6. Difference in Action
A passive atheist doesn’t believe in god but doesn’t try to influence the world in favor of atheism.
An evangelical atheist tries to persuade others to give up theistic belief.
An active atheist labors on behalf of causes that specifically benefit atheists (but not necessarily just atheists). For example, he strives against discrimination toward atheists, or he strives in favor of separation of church and state.
A militant atheist uses violence to promote atheism or destroy religion. (Often, the term “militant atheist” is misapplied to non-violent evangelical atheists like Richard Dawkins. But to preserve the parallel with the “militant Christian” who bombs abortion clinics or the “militant Muslim” suicide bomber, I prefer the definition of “militant atheist” that assumes acts of violence.)
Since there are so many options for Difference in Action, I decided that I’m two out of the four. I would say I’m both a passive and active atheist. This may sound contradictory, but according to these definitions, they don’t seem mutually exclusive. By being passive, I’m not trying to change anyone’s minds and deconvert them. Of course, I use my blog and my Twitter to share my thoughts, opinions, and the occasional criticism of religion, but I never have the goal of persuading others to give up their belief.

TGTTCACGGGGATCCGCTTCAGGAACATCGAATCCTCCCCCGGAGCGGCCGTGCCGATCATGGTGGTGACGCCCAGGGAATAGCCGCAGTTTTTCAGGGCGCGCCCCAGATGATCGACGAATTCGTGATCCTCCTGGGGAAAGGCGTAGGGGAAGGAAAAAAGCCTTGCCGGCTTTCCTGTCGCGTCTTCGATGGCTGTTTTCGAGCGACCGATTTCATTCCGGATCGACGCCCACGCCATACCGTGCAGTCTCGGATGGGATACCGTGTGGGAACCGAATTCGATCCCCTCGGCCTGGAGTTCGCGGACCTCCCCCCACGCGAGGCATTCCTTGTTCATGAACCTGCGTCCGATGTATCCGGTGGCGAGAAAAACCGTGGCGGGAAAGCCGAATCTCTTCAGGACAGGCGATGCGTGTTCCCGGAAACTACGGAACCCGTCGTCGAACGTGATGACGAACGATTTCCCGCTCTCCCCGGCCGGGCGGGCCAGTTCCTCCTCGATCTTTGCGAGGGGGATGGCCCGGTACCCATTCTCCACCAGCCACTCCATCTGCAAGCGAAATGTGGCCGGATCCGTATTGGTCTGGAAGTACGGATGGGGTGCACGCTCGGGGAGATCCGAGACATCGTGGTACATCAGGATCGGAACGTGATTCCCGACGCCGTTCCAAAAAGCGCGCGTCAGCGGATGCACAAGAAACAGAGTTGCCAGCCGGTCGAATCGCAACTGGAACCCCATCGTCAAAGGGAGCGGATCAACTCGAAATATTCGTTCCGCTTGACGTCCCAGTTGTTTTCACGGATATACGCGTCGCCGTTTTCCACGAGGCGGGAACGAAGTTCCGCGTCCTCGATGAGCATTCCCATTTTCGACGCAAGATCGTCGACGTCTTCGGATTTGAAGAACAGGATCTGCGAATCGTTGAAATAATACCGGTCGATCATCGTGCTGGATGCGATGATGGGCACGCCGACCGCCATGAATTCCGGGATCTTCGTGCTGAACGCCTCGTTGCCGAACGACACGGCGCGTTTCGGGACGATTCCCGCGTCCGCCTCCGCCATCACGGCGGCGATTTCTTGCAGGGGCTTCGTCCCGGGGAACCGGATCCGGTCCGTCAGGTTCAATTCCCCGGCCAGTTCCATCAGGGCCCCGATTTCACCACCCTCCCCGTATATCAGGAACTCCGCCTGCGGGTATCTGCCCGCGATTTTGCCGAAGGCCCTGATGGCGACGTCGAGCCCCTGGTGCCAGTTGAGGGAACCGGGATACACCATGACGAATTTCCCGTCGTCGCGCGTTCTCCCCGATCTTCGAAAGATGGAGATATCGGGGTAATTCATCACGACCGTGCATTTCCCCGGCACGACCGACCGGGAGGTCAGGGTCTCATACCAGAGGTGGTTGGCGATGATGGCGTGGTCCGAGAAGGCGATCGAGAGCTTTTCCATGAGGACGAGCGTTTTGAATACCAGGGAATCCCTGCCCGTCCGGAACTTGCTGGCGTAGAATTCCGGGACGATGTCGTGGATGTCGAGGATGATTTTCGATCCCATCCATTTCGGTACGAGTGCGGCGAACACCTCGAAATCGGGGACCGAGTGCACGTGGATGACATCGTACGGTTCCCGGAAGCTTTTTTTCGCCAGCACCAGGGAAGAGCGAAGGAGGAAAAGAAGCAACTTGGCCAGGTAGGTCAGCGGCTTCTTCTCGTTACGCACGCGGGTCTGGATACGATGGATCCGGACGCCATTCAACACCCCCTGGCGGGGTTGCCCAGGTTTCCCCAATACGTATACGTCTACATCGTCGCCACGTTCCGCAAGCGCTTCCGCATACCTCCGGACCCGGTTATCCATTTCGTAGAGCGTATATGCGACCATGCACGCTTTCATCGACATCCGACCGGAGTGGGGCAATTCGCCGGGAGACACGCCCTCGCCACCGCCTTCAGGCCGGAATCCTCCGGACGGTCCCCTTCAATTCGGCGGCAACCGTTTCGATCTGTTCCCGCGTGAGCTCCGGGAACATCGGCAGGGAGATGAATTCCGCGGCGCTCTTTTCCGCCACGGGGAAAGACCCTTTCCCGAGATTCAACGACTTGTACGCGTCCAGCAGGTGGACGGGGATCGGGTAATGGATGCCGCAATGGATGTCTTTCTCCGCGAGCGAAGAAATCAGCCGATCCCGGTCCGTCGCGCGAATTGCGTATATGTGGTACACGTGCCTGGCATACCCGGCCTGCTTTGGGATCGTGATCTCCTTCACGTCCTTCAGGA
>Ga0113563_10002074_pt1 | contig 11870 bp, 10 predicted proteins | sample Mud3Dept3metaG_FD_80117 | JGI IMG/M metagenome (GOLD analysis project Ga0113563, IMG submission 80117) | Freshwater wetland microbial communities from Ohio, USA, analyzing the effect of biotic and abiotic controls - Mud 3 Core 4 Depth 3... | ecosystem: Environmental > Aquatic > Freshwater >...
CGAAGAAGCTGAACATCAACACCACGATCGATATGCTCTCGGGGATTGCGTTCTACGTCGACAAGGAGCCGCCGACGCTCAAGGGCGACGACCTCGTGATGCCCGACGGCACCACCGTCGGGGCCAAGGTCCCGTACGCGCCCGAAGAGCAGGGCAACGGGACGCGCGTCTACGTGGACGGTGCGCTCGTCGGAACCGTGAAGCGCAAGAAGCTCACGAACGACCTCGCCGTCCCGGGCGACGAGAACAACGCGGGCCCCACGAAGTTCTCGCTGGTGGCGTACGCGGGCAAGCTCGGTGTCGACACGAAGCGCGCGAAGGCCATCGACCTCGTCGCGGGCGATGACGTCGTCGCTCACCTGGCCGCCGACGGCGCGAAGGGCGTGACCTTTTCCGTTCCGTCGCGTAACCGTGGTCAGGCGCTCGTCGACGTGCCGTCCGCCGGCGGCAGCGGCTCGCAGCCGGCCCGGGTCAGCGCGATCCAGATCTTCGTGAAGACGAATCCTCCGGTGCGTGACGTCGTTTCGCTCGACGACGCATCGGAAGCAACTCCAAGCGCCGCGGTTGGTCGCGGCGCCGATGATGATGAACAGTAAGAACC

I consider myself an active atheist because of how I try to present myself on my blog. I see a lot of angry atheists on Twitter, YouTube, and occasionally here on WordPress, and I know that atheists in general have a bad reputation. That’s why I try to show patience, acceptance, and kindness to all who do and don’t agree with me. This is how I try to do what I can to recover the public view of atheism. We’re not all hateful and mean, I promise. This post goes into more detail of how I try to generate and promote positivity.
7. Difference in Religiosity
A religious atheist practices religion but does not believe in gods.
A non-religious atheist does not practice religion.
I guess that for Type #7 that I am technically a religious atheist. I go to church with my mother and sister, but it’s not by choice. It’s just what we do. I’m expected to go with them, so I go. When I’m at school, I don’t attend church (although I joke that my school itself feels like a church anyways), so during the school year, I could say I’m a non-religious atheist.
So there you go! I’m an agnostic, negative, broad, friendly, closeted, passive/active, sometimes religious atheist. What type are you?